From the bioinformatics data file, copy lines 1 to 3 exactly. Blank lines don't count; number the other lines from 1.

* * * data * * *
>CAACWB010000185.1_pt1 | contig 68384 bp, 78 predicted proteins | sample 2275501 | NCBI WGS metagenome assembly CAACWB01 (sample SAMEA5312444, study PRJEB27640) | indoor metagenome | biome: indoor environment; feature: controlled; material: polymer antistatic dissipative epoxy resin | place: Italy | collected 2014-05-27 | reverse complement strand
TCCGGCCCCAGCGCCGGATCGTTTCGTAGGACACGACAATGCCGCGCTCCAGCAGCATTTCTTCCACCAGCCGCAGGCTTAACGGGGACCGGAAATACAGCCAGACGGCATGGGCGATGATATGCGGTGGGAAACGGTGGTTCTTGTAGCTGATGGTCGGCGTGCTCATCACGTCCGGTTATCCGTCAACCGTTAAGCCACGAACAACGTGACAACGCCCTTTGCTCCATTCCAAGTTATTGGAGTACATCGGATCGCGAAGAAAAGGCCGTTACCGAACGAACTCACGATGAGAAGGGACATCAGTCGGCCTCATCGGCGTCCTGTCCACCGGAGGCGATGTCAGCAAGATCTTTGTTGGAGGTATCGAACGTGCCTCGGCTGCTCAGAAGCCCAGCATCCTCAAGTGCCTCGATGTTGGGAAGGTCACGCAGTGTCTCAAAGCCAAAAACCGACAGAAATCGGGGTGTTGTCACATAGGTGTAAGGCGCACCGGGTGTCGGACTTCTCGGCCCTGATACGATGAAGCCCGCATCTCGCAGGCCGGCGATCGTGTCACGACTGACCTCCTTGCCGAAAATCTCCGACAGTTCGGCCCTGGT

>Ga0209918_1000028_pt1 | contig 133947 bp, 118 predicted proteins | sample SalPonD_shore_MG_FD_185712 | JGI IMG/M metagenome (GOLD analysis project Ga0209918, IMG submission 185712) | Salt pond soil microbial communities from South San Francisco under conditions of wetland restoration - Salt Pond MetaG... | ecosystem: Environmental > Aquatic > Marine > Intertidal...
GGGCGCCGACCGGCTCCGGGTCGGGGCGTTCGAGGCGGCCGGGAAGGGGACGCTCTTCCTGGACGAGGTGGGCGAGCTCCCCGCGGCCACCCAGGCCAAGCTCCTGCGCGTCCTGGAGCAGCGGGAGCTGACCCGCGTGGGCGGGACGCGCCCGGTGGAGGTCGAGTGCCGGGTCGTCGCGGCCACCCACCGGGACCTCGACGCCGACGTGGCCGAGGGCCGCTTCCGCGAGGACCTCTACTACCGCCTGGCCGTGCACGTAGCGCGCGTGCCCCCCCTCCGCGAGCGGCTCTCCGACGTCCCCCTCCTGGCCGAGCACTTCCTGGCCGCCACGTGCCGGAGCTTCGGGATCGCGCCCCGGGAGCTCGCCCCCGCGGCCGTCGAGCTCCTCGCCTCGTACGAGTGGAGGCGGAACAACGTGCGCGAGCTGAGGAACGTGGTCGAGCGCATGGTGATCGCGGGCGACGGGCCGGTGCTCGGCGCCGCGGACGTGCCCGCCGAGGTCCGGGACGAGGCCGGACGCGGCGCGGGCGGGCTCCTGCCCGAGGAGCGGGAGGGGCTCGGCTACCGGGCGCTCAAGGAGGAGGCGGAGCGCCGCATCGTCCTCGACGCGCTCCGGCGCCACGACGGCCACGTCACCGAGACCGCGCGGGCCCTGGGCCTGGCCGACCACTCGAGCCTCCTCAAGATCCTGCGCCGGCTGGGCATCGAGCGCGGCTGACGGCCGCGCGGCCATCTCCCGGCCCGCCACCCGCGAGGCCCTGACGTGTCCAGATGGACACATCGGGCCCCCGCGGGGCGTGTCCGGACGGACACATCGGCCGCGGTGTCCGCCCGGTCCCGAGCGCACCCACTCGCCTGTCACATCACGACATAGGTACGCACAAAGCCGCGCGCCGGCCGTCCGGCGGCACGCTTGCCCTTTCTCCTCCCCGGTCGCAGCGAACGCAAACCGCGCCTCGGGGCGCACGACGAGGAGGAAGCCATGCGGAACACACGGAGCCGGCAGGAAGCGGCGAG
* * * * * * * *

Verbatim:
>CAACWB010000185.1_pt1 | contig 68384 bp, 78 predicted proteins | sample 2275501 | NCBI WGS metagenome assembly CAACWB01 (sample SAMEA5312444, study PRJEB27640) | indoor metagenome | biome: indoor environment; feature: controlled; material: polymer antistatic dissipative epoxy resin | place: Italy | collected 2014-05-27 | reverse complement strand
TCCGGCCCCAGCGCCGGATCGTTTCGTAGGACACGACAATGCCGCGCTCCAGCAGCATTTCTTCCACCAGCCGCAGGCTTAACGGGGACCGGAAATACAGCCAGACGGCATGGGCGATGATATGCGGTGGGAAACGGTGGTTCTTGTAGCTGATGGTCGGCGTGCTCATCACGTCCGGTTATCCGTCAACCGTTAAGCCACGAACAACGTGACAACGCCCTTTGCTCCATTCCAAGTTATTGGAGTACATCGGATCGCGAAGAAAAGGCCGTTACCGAACGAACTCACGATGAGAAGGGACATCAGTCGGCCTCATCGGCGTCCTGTCCACCGGAGGCGATGTCAGCAAGATCTTTGTTGGAGGTATCGAACGTGCCTCGGCTGCTCAGAAGCCCAGCATCCTCAAGTGCCTCGATGTTGGGAAGGTCACGCAGTGTCTCAAAGCCAAAAACCGACAGAAATCGGGGTGTTGTCACATAGGTGTAAGGCGCACCGGGTGTCGGACTTCTCGGCCCTGATACGATGAAGCCCGCATCTCGCAGGCCGGCGATCGTGTCACGACTGACCTCCTTGCCGAAAATCTCCGACAGTTCGGCCCTGGT

>Ga0209918_1000028_pt1 | contig 133947 bp, 118 predicted proteins | sample SalPonD_shore_MG_FD_185712 | JGI IMG/M metagenome (GOLD analysis project Ga0209918, IMG submission 185712) | Salt pond soil microbial communities from South San Francisco under conditions of wetland restoration - Salt Pond MetaG... | ecosystem: Environmental > Aquatic > Marine > Intertidal...